Mistakes. We all make them, right?
“To err is human...," it has long been said. Screwing up is practically baked into our DNA.
Some of our mistakes are small, like calling a person by the wrong name five minutes after first being introduced. Some bigger, like driving after a do-it-yourself oil change and forgetting to tighten the drain plug, leading to a leak and a seized engine. And others are, life-altering. Or life-ending.
Such were the events on the morning of Jan. 6, 2015, near the corner of Market and Garfield streets in Burlington.
The word accident has been liberally applied in describing the tragic shooting death that day of Autumn Steele at the hands of Burlington Police officer Jesse Hill. The better word would be mistake.
Mistake. And a series of them, by practically everyone involved.
Steele made a mistake by violating a court order that put her in a place where she shouldn’t have been, leading to her fatal interaction with Hill.
Hill made a mistake by charging unaided into a volatile scene involving an angry woman, her husband, a little boy and a dog. He made a mistake in being too quick to draw his weapon when other options were available. He made a mistake in his handling of that weapon, firing two errant shots while falling in snow and ice.
The Burlington Police Department was mistaken, too, having lost sight of a gap in its officer training program on interactions with dogs.
And the state of Iowa was, and continues to be, mistaken in its application of open records laws that keep such mistakes from public scrutiny.
So what do we do when we make a mistake?
If we’re conscientious, we own up to it, do what we can to fix it and try our best not to do it again.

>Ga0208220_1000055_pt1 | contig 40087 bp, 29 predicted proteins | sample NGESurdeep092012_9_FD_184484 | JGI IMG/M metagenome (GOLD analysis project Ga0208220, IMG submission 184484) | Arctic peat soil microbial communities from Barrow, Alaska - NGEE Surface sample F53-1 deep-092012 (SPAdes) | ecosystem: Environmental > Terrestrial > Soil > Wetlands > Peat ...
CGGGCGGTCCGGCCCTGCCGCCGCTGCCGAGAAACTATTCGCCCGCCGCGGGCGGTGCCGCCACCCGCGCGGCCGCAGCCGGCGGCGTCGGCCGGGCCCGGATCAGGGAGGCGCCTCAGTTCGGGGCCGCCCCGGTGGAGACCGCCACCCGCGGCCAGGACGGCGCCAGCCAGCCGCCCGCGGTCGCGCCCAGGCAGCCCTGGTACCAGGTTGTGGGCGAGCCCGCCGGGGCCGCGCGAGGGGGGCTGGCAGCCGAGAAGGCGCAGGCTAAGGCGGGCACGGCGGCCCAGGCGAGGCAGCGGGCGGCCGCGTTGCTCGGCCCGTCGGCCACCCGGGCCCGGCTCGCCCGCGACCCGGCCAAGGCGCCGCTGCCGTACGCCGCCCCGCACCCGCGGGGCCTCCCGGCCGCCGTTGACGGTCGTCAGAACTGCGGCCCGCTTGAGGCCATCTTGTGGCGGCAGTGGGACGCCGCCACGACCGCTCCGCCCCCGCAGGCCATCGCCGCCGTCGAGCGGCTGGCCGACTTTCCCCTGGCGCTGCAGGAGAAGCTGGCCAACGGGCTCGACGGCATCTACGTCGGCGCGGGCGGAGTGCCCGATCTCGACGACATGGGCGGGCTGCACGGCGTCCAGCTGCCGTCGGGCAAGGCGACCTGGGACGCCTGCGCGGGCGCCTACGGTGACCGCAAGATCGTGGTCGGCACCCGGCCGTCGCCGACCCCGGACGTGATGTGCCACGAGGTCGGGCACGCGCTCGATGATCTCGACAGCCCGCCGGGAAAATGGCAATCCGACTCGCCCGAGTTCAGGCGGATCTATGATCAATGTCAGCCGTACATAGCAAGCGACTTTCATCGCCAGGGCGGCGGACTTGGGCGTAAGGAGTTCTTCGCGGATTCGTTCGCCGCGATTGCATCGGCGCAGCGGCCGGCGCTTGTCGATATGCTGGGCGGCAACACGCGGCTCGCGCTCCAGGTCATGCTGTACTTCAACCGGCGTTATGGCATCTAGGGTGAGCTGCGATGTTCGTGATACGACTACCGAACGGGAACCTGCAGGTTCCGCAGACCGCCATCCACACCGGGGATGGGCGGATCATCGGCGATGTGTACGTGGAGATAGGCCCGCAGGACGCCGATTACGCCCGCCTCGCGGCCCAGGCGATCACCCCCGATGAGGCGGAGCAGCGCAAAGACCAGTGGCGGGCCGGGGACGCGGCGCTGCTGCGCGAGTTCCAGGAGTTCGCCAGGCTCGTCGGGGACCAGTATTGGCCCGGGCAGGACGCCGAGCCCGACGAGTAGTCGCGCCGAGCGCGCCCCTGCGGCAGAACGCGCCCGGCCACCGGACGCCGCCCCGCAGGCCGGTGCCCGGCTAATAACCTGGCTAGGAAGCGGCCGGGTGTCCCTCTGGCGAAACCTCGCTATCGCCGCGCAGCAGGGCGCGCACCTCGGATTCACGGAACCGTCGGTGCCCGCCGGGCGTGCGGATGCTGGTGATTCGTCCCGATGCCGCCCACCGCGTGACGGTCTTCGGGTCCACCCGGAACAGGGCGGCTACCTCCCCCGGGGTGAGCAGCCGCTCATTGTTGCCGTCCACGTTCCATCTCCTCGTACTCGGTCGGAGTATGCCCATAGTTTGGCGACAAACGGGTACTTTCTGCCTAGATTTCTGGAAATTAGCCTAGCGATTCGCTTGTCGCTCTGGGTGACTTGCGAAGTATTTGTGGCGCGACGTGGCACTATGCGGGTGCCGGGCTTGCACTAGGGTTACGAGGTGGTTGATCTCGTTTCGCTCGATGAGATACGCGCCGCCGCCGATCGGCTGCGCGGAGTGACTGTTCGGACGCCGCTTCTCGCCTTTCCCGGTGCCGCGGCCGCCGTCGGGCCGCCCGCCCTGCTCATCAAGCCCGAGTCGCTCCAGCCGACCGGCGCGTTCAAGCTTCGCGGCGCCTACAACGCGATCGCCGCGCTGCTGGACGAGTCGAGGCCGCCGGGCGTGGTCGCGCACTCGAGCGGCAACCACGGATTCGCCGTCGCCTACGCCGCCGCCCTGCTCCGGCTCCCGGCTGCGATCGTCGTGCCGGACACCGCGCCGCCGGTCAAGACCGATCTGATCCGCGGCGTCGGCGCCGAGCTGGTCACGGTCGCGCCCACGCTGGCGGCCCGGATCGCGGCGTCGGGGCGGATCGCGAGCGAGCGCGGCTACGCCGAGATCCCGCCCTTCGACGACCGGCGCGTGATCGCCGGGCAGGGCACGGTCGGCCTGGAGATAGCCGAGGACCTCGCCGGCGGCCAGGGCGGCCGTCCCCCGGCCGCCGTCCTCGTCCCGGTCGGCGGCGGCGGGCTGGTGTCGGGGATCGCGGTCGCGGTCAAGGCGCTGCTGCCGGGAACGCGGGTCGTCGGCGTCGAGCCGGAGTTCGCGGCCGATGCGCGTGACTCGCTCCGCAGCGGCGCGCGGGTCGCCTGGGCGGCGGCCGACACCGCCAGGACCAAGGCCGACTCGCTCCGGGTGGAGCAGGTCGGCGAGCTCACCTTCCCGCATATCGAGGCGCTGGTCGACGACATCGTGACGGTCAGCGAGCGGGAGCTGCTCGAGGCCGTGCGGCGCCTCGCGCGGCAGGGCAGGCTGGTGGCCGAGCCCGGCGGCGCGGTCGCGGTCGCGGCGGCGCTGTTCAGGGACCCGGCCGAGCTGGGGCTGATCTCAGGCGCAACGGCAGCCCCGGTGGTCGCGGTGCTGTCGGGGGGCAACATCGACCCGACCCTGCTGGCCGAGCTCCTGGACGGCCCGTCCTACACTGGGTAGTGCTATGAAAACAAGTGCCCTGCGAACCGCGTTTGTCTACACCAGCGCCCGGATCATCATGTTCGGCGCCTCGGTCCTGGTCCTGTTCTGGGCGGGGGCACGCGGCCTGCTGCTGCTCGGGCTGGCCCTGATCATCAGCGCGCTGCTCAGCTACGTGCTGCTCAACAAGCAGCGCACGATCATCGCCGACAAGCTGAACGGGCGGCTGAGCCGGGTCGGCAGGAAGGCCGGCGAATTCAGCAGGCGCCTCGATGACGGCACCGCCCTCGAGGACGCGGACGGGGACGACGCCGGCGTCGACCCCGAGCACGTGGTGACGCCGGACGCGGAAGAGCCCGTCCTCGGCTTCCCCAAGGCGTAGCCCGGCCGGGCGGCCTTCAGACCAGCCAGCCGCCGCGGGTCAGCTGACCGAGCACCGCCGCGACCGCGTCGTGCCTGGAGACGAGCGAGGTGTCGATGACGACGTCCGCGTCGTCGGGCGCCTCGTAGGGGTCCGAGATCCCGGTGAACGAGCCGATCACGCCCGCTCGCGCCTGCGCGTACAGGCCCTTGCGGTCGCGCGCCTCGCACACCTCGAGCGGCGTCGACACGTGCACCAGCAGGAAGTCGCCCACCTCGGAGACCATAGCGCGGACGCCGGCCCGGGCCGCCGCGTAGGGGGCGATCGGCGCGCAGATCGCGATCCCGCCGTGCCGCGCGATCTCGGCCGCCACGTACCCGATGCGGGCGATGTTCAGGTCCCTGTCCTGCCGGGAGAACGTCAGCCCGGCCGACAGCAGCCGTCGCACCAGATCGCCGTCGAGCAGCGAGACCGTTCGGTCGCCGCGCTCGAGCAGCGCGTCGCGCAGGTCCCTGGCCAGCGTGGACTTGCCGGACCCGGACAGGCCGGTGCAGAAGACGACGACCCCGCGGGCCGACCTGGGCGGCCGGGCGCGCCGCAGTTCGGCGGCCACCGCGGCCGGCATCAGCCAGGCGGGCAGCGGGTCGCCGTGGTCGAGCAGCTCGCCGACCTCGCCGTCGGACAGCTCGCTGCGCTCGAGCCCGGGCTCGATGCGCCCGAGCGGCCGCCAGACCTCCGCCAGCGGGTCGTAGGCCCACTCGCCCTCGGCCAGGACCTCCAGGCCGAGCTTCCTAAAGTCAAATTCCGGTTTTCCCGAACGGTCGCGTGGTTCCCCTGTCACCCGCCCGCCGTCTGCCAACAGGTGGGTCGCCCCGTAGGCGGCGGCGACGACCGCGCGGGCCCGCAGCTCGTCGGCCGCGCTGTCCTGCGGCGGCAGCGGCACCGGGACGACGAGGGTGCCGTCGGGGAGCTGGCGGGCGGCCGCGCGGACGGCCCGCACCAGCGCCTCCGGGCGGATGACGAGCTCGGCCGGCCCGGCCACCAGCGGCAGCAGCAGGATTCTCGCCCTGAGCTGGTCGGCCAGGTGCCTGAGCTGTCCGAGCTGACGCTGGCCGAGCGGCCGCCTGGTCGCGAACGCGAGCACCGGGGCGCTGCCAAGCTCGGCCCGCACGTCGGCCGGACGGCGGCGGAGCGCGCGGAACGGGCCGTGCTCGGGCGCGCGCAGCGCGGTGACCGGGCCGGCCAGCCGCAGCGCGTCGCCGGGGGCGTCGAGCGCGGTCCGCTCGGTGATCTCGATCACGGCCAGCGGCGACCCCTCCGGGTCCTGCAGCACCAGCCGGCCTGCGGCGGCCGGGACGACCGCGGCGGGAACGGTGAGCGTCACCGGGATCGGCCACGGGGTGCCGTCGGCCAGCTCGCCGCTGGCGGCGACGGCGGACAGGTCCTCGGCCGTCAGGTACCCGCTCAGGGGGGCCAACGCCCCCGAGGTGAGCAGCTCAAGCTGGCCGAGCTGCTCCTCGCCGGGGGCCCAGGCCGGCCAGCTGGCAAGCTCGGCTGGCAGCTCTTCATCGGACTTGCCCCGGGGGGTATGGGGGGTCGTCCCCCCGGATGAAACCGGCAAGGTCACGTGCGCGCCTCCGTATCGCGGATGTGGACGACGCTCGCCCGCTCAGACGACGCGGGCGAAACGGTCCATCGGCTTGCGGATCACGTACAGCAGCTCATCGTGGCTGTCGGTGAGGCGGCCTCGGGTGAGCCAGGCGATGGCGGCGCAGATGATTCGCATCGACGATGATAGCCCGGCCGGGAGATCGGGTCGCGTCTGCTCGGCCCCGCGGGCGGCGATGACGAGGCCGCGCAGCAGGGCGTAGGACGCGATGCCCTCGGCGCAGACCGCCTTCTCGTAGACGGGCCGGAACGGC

“To err is human,” Alexander Pope, the 18th century English poet, famously wrote in an essay he published in 1711, “to forgive divine.”
But to be deserving of forgiveness for our mistakes, we first must first acknowledge when we’ve done wrong. And then learn from our mistakes, and endeavor not to repeat them.
Autumn Steele won’t get that chance, of course. Her opportunity to ask and offer forgiveness ended that January day in 2015. But for Hill, the Burlington Police Department and the state of Iowa, the opportunity to do and be better continues.
Honorable though it may be even now, saying “I’m sorry” won’t fix anything, or spare anybody the grief and pain of the past nearly four years. But Hill, who has remained on the job (and now is, by several accounts, well-liked by the students at Burlington High School, which he serves as school resource officer), can use the experience to help him be the best officer he is capable of being for so long as his career should last.
The police department was quick to see its mistake in its training program and address it. It must maintain its vigilance to prevent there from ever being another Autumn Steele.
As for the state of Iowa? Well, it may be onto something with the welcome, albeit late-arriving, proposal by the Iowa Public Information Board to seek legislation addressing the problem of secrecy in policing.
As our reporting today shows, Iowa is one of a handful of states that doesn’t mandate release of video and other records following violent interactions between police and public, or that allows investigations to be held perpetually confidential, even after they are completed.
The IPIB proposal would address some of that. It could go further, but it’s a start.
How unfortunate it took three years and the intervention of a U.S. District Court judge in the Steele family’s wrongful death lawsuit, to see how far outweighed the official interest in secrecy was by the public interest in openness.
As a people, our mistake is to be too accepting of secrecy in government. With our apologies to those whose feathers that might ruffle, it’s a mistake we look forward to seeing rectified.
The Hawk Eye